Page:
Federal funding is earmarked for more child care spaces in “underserved” Yukon communities


The $10.5 million will flow after an action plan is put in place to route the money

While there are more than two hundred open child care spaces in the Yukon, millions of dollars in new federal funding recently announced in Whitehorse will help create more spaces in “underserved” communities.

Amid a backdrop of noisy children playing in and around the play area at Shipyards Park, Federal Rural Economic Development Minister Gudie Hutchings announced on May 13 that $10.5 million would be allocated to create additional childcare spaces across the area .

“This will help Yukon reach underserved communities and ensure Indigenous children have access to the culturally appropriate care they deserve,” she said.

Funding comes from the Government of Canada's $625 million Early Learning and Child Care Infrastructure Fund and will be made available over the next few years following the development of an action plan.

Territorial Education Minister Jeanie McLean, who oversees child care and spoke at the news conference, said the funding is aimed at supporting nonprofits, First Nations and public child care providers.

“This is critical because these providers often face significant challenges in obtaining the capital funding necessary to build and maintain facilities that are safe, welcoming, inclusive, and actually in the “We are able to support families in underserved communities,” she said.

McLean said there has been “a lot” of development in Whitehorse, with new centers coming online in places like Pelly Crossing and there are currently vacancies in Ross River, Old Crow, Watson Lake and Dawson City.

“This will give us an opportunity to really pay attention to the other rural communities that may be underserved,” she said.

McLean added that Yukoners can already save up to $8,400 per year or $700 per month because universal child care is available to all Yukon families who use licensed child care spaces.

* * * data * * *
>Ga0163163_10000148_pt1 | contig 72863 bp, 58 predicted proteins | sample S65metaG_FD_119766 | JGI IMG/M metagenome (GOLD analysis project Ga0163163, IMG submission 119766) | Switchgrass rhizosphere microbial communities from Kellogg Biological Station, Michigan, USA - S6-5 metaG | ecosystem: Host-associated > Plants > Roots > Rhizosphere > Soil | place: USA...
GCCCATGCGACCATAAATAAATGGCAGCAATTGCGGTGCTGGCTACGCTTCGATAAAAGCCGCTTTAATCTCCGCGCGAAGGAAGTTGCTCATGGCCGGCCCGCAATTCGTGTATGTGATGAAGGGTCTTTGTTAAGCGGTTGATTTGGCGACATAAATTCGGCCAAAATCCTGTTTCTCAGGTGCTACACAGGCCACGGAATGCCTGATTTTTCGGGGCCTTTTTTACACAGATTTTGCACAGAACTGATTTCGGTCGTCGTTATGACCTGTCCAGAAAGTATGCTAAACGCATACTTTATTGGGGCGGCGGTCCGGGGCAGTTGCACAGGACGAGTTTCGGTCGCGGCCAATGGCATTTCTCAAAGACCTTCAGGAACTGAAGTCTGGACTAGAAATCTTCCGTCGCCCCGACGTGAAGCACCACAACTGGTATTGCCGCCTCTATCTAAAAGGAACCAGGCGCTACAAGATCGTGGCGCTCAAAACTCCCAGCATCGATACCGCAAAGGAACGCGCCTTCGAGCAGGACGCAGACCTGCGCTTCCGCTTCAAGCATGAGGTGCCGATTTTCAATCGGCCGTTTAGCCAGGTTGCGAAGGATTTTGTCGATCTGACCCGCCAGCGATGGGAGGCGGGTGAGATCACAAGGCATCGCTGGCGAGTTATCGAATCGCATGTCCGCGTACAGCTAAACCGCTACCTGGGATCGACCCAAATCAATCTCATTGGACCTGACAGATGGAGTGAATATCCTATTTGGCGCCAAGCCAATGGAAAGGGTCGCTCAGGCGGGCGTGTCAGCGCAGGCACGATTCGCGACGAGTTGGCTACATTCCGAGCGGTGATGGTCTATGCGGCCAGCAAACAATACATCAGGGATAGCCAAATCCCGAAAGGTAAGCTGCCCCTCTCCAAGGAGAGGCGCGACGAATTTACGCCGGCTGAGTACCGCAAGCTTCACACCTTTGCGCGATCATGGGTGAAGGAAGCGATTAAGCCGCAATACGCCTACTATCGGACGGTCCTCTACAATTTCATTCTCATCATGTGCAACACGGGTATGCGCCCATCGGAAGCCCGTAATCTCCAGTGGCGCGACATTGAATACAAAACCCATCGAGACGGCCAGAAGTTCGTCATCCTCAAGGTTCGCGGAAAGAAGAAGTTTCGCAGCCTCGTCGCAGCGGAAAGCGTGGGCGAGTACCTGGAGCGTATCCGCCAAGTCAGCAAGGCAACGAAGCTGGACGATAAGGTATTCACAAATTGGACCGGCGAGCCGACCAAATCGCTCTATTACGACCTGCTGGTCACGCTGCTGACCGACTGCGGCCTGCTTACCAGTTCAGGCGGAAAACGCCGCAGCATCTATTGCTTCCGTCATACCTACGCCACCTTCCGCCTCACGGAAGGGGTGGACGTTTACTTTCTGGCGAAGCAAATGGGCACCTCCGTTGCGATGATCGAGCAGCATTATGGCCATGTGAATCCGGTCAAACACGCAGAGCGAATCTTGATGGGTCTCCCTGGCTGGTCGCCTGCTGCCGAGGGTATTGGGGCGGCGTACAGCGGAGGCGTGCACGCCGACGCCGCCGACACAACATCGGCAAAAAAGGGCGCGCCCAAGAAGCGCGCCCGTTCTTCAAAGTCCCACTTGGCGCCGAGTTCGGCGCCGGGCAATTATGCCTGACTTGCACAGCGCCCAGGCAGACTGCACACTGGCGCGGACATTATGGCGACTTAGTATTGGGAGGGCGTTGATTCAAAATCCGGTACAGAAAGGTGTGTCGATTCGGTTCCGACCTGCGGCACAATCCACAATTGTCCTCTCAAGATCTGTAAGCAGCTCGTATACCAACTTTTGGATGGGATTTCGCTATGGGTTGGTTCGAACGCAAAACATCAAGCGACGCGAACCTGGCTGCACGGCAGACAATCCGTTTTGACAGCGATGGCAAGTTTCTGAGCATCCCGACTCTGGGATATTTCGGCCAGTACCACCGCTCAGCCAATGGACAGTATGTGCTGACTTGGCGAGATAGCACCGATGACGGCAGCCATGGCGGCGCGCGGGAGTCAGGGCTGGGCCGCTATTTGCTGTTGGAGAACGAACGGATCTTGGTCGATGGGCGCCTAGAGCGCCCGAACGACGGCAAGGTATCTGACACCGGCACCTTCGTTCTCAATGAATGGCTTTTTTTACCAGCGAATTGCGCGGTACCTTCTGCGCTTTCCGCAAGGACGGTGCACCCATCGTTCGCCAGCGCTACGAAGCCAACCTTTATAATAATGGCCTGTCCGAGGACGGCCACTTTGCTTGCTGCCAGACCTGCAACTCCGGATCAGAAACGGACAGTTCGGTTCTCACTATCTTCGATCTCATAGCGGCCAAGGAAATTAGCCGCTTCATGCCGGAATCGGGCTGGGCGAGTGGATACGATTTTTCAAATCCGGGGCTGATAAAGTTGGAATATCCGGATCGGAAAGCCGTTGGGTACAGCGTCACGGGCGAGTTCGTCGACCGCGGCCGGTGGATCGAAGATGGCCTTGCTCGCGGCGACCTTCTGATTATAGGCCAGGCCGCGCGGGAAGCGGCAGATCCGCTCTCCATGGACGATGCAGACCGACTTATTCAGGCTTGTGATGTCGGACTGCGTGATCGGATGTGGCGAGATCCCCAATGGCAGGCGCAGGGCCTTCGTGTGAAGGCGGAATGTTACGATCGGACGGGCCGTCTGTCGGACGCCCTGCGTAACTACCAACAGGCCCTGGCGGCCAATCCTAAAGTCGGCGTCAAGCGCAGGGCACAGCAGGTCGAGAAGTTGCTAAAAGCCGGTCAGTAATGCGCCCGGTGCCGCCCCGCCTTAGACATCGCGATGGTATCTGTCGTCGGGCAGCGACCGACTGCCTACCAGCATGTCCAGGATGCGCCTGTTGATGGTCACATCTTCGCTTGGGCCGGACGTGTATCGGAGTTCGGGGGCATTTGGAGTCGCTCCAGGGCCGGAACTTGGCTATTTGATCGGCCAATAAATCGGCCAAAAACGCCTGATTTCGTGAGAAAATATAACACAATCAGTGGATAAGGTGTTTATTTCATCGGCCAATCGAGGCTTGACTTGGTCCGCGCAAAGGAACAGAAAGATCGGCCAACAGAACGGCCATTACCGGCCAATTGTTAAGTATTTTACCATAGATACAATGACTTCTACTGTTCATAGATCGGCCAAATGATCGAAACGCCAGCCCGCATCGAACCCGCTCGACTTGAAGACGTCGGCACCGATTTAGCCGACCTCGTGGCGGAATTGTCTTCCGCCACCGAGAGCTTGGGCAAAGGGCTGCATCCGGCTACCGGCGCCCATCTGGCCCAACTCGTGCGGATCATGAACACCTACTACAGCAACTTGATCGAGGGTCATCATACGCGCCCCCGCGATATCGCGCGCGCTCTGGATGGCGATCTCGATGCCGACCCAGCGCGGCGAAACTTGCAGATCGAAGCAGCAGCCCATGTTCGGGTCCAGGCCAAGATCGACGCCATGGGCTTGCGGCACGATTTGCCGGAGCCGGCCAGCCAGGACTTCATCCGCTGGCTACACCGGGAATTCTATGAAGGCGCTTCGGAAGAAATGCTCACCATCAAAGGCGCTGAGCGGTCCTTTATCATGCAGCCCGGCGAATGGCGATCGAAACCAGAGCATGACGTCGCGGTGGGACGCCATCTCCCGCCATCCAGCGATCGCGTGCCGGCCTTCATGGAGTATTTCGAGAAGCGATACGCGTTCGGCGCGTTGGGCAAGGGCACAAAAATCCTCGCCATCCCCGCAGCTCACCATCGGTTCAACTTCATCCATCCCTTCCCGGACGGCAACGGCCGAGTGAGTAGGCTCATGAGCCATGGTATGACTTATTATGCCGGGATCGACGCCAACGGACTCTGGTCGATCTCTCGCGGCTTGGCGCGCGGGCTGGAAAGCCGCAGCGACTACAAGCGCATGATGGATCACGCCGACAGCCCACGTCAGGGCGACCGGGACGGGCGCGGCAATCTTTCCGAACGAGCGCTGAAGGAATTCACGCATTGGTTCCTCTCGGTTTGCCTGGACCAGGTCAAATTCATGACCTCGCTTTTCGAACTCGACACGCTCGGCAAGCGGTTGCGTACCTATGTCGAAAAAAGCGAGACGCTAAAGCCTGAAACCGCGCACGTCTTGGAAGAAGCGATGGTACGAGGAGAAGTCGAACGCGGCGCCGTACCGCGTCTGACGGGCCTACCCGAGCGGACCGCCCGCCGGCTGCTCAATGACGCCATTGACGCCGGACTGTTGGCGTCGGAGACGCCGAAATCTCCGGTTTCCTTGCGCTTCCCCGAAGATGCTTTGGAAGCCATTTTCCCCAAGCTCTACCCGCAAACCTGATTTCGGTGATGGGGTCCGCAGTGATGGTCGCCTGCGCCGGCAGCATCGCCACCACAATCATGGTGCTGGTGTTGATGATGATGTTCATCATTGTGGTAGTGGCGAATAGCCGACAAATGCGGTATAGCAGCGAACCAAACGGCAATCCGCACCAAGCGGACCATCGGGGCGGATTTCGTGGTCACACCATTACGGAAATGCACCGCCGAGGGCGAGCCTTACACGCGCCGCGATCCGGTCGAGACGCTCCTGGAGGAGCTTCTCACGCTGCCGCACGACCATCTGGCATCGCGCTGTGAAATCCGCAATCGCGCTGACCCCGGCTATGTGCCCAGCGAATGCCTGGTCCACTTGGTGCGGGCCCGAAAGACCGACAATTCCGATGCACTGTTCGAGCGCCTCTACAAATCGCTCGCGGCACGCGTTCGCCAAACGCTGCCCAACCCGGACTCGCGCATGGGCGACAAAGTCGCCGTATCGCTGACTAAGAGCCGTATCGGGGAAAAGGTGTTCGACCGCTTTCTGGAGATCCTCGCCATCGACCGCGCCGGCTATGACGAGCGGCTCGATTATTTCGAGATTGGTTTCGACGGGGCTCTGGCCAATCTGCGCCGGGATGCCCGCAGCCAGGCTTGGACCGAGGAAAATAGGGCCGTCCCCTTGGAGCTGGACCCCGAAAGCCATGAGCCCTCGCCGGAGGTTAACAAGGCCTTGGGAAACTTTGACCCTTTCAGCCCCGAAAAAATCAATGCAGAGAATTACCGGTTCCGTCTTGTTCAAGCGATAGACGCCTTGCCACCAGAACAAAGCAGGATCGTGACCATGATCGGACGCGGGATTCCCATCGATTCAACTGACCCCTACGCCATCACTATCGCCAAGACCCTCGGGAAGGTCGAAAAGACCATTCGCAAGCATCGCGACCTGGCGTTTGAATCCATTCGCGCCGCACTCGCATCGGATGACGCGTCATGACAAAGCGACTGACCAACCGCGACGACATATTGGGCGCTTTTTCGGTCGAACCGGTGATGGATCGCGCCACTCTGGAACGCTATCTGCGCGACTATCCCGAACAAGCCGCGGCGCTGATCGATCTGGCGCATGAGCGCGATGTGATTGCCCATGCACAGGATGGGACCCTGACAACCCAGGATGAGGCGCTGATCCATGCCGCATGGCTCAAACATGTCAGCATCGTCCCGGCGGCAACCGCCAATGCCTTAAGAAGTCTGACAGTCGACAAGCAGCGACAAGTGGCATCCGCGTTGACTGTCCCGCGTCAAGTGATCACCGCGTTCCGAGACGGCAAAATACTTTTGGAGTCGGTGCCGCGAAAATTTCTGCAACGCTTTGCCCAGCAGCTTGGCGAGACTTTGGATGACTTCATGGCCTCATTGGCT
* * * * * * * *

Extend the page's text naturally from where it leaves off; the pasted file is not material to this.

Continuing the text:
Approximately 1,900 of the more than 2,100 child care spaces in Yukon are currently occupied.

“Our commitment goes beyond infrastructure. It also touches on legal reform. We have started reviewing the Yukon Child Care ActMcLean said. She noted that the review “will ensure our laws reflect the current and future needs of Yukon families.”

McLean suggested an action plan for the federal money be put in place by the fall.

An email statement from Julie Menard of the Education Department's communications department explains how the funds will be spent on small or large projects that include planning, design, construction, renovations and start-up costs.

Menard provided a list of the number of early learning centers or family day care centers in Yukon communities outside of Whitehorse. Most have an early intervention center; Dawson City has three early learning centers; Old Crow has a family day care center and Beaver Creek and Destruction Bay do not have one.

At the press conference, MP Brendan Hanley commented under his hat as a health doctor.

“It’s a double investment,” he said.

“Investing in high-quality early childhood education and child care pays off about seven to one in terms of long-term productivity and well-being for children and families.”

Contact Dana Hatherly at [email protected]